Press TV — May 14, 2016
Syrian intelligence forces say that they have captured a haul of medical supplies near Aleppo that came from Turkey and was destined for Daesh terrorists in the Iraqi city of Mosul.
In a video released by Russia’s RT television network on Friday, Hussein al-Omar, a colonel in Syria’s Military Intelligence Directorate, said that the lorry, loaded with some 25 tons of medicine and hospital supplies, including a number of dialysis machines, had entered Syria from Turkey’s Bab al-Hawa international border crossing, located on Syria’s northwestern border with Turkey.
He added that the lorry was planned to reach Mosul, Daesh’s de facto capital in Iraq, through the towns of Afrin, A’zaz, and Manbij in Aleppo province. According to Omar, the lorry, loaded in Turkey, bore a Syrian number plate and was driven by two militants from al-Qaeda-linked al-Nusra Front terrorist group, who had received the cargo in the Bab al-Hawa border crossing.
“Through an intelligence operation, we lured them from Afrin to Nubl, arrested them, and brought them here. All of this proves that Turkey is supporting the terrorists, especially Daesh, with meds and all supplies, even with weapons,” the Syrian official further said.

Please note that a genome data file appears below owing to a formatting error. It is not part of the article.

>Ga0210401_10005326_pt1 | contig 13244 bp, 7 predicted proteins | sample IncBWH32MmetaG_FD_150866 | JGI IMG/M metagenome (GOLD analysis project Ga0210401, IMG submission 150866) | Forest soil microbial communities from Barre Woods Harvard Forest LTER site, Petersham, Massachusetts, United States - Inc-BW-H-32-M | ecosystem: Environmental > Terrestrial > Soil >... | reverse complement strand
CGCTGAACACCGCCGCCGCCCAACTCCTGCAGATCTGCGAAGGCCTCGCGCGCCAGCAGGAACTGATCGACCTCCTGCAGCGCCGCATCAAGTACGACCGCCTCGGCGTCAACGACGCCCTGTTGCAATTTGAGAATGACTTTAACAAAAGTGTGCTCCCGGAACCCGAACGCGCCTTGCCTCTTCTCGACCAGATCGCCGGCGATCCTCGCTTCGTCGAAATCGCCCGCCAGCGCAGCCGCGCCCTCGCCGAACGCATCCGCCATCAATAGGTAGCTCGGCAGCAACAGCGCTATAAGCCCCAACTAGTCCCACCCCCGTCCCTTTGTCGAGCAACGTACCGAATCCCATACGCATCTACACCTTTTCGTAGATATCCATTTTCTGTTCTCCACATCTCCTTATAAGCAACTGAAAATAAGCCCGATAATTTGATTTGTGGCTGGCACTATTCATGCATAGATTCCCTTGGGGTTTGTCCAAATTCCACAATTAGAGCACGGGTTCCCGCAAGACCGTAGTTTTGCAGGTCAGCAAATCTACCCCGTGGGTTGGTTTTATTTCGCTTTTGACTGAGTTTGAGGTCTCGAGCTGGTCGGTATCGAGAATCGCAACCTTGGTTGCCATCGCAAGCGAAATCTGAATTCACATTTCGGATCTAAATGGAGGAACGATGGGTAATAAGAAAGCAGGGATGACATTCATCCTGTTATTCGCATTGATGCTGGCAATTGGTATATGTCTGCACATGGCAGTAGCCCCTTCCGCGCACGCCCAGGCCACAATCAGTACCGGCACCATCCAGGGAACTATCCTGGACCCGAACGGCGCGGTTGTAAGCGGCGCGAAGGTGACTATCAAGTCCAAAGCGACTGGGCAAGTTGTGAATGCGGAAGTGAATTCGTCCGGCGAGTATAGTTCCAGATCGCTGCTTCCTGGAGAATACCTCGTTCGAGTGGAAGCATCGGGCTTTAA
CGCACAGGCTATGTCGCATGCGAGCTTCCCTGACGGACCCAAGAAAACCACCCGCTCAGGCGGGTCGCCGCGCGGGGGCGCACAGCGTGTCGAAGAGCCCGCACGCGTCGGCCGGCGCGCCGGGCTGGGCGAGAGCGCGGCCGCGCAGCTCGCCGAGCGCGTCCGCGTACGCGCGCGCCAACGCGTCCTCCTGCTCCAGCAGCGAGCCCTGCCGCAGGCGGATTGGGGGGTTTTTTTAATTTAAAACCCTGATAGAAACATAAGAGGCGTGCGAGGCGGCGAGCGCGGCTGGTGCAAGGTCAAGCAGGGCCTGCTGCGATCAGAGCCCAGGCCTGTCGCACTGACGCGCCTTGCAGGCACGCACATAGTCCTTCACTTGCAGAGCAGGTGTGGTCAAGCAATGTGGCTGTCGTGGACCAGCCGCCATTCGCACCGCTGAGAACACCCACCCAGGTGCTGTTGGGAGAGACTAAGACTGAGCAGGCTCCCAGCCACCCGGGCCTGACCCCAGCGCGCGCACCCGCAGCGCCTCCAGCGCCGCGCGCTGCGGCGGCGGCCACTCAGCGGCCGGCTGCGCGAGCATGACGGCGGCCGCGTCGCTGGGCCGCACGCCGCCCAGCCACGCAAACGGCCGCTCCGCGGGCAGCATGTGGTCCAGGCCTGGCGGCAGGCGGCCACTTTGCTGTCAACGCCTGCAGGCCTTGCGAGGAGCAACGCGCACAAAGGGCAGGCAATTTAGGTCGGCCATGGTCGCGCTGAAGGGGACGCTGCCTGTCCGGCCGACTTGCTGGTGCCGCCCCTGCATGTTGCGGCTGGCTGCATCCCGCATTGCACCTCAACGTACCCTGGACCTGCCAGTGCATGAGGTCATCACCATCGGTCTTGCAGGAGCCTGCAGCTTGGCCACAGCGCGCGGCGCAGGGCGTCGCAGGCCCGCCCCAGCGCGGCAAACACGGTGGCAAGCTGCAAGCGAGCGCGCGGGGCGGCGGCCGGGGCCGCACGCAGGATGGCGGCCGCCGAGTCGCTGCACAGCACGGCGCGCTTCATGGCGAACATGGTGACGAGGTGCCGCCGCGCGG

The much-needed aid would be delivered to Aleppo’s local maternity hospital, which sustained damage in a recent shelling attack launched by the Takfiri terrorists, he added.
Turkey has time and again been accused of aiding and abetting militant groups operating in Syria with reports saying that Ankara actively trains and arms the Takfiri militants there, and facilitates their safe passage into the Arab country. Ankara has also been accused of buying smuggled oil from Daesh.
Last year, Russia released satellite images showing long lines of trucks carrying oil from Syria’s Daesh-controlled parts into Turkey. Ankara, however, has rejected the allegations.
Syria has been gripped by foreign-backed militancy since March 2011. The United Nations Special Envoy for Syria Staffan de Mistura estimates that over 400,000 people have been killed in the conflict, which has also displaced over half of the Arab country’s pre-war population of about 23 million.